Sunday, September 29, 2019

Notepad: FDA Labeling and Outcome Data on Buprenorphine in OUD

If there is one unanimous tsunami in health policy, it may be the use of Medication Assisted Therapy in opioid use disorder (MAT/OUD).
  • In the Annals of Internal Medicine, see Beetham (2019) on buprenorphine access in high OUD mortality areas here, see Martin (2018) on "next stage of buprenorphine care," here, see  Chou (2019) on buprenorphine and opioid tapering here.
  • See also in AIM, Barocas (2019) on policy and therapy in OUD, here.  Paired with a cost effectiveness article by Murphy et al. (2019) here.
  • In NEJM, see Wakeman (2018) on "myths and realities," primary care and buprenorphine here, see Saloner (2018) moving buprenorphine to mainstream here.
  • In JAMA, see Mark (2019) on CMS, FDA, and prior authorization policies for buprenorphine here, Roy (2019) on over the counter non-Rx buprenorphine here, Petz (2019) on nurse practitioner Rx for buprenorphine here.   See Olfson (2019) on trends in buprenorphine prescriptions 2011-2018 here.
  • In JAMA Psychiatry, see Fiscella (2019) on the urgent need for buprenorphine deregulation here.
  • In Health Affairs, see Harris (2020) on gaps in opioid treatment access for Medicare patients; defines opioid treatment access = MAT.  Here.
  • In NEJM, see Haffajee (2020) on delayed competitors to Suboxone here.  Includes citations to November 2019 FDA action to revoke orphan status.  As is my point with this selection of articles, Haffajee takes effectiveness for granted, with one citation to a short-term observational study, Larochelle 2018; for example, you can't assume patients entering methadone clinics for five months and patients declining to start them, are the same.  (For another observational study see Morgan 2019Morgan 2018 found drug effectiveness but discontinuation rates are very high.)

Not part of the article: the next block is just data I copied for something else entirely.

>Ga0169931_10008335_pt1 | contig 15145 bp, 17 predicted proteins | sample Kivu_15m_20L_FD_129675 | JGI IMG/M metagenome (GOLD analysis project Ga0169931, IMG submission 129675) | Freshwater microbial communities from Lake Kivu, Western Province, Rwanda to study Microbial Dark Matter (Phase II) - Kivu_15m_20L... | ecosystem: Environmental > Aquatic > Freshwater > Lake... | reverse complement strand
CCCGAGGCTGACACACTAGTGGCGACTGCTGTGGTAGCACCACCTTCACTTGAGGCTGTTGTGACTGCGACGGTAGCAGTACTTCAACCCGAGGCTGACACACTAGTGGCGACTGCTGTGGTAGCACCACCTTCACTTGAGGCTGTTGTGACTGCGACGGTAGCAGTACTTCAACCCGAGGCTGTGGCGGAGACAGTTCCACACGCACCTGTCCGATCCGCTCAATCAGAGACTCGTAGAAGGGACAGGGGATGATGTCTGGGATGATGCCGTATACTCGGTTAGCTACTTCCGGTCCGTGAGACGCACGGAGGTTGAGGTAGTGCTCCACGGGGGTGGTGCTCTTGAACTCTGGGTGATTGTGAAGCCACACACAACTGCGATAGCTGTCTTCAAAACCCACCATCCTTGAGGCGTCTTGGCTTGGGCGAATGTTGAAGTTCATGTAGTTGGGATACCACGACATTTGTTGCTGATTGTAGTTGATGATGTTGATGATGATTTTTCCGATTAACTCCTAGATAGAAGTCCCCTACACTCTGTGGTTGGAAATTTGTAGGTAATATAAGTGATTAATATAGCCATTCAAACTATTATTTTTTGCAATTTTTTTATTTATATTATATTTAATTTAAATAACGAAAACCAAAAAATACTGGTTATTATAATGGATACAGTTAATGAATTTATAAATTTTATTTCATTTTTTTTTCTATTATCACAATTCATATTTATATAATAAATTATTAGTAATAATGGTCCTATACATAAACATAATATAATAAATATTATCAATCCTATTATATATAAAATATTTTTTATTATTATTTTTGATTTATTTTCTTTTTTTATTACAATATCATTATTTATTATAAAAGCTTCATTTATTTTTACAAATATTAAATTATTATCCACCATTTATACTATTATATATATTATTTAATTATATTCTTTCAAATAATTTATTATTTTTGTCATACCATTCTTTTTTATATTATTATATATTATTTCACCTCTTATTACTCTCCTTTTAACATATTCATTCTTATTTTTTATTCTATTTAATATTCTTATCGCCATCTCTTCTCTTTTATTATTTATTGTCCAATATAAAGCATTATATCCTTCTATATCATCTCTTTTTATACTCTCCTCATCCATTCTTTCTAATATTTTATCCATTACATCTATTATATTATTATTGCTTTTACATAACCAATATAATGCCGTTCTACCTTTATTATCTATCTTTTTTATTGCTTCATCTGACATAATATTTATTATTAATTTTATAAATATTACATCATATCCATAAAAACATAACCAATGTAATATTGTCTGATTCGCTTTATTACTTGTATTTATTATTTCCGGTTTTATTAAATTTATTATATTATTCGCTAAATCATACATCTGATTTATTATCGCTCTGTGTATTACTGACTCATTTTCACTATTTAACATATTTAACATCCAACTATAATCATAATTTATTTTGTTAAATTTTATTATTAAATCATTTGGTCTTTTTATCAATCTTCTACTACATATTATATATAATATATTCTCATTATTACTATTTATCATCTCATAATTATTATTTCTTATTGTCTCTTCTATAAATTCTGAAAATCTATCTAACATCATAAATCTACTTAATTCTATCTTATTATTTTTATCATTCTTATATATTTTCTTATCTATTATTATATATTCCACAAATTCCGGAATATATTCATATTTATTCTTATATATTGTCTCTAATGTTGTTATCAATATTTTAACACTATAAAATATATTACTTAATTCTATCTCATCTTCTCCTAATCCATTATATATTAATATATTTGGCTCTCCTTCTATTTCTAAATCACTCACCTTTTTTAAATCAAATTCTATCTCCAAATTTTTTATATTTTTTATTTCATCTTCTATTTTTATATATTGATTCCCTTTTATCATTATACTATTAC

The above are for-example-only, easily picking obvious articles from a few top-ranked medical journals.

See similarly a high-profile lead editorial at New York Times, 2019, here.  Although it's about methadone, not buprenorphine, see also Health Affairs, 2019, here.

Pivoting to FDA Labeling

CMS New Policy for OUD Payments.

In rulemaking for new OUD benefits in opioid treatment programs (OTPs; a term of art currently usually meaning methadone centers), CMS proposed separate payment levels depending on the patient's MAT (see CMS, 84 Fed Reg 40529, 8/14/2019, PFS CY2019 rulemaking proposal).  

There would be one code for methadone per week; one code for oral buprenorphine per week; one code for injectable buprenorphine per week, one code for monthly depot injection buprenorphine.   Pricing for drug is found on Table 15 (page 40537) and ranges from $22 for methadone to $4791 for buprenorphine monthly implant insertion.   

FDA Labeling for Buprenorphine Formulations: Clinical Studies  On-Label

Often FDA labeling is taken as a gold standard.  Claims and usage that are "off-label" may be decried in various public policy forums.   

It's easy to find the FDA labeling for buprenorphine sublingual tablets (e.g. SUBUTEX; approved 2002; label updated to 2018) label here.   It's easy to find the FDA labeling for buprenorphine depot injection; (e.g. SUBLOCADE; approved 2002 (original drug), updated 2017); label here.   See the FDA press release for SUBLOCADE, 2017, here.

The FDA-labeled clinical data for SUBUTEX is very weak, and non quantitative, with no charts, graphs, or tables of outcome data (such as percent change in any outcomes.)

The labeled clinical data for SUBLOCADE includes two studies.  One is an observational study of self reported opioid high while on drug (drug-liking analog visual scale) in non-treatment seeking opioid patients.   

The second SUBLOCADE study was an RCT against placebo with a 24 week trial period and follow-on data to 24 months.   Data is shown in Figure 12.   SUBLOCADE depot markedly raised the opioid-free weeks in the first six months of treatment (about 60% instead of about 5-10%).  Good.  However, by two years, the two groups are about the same.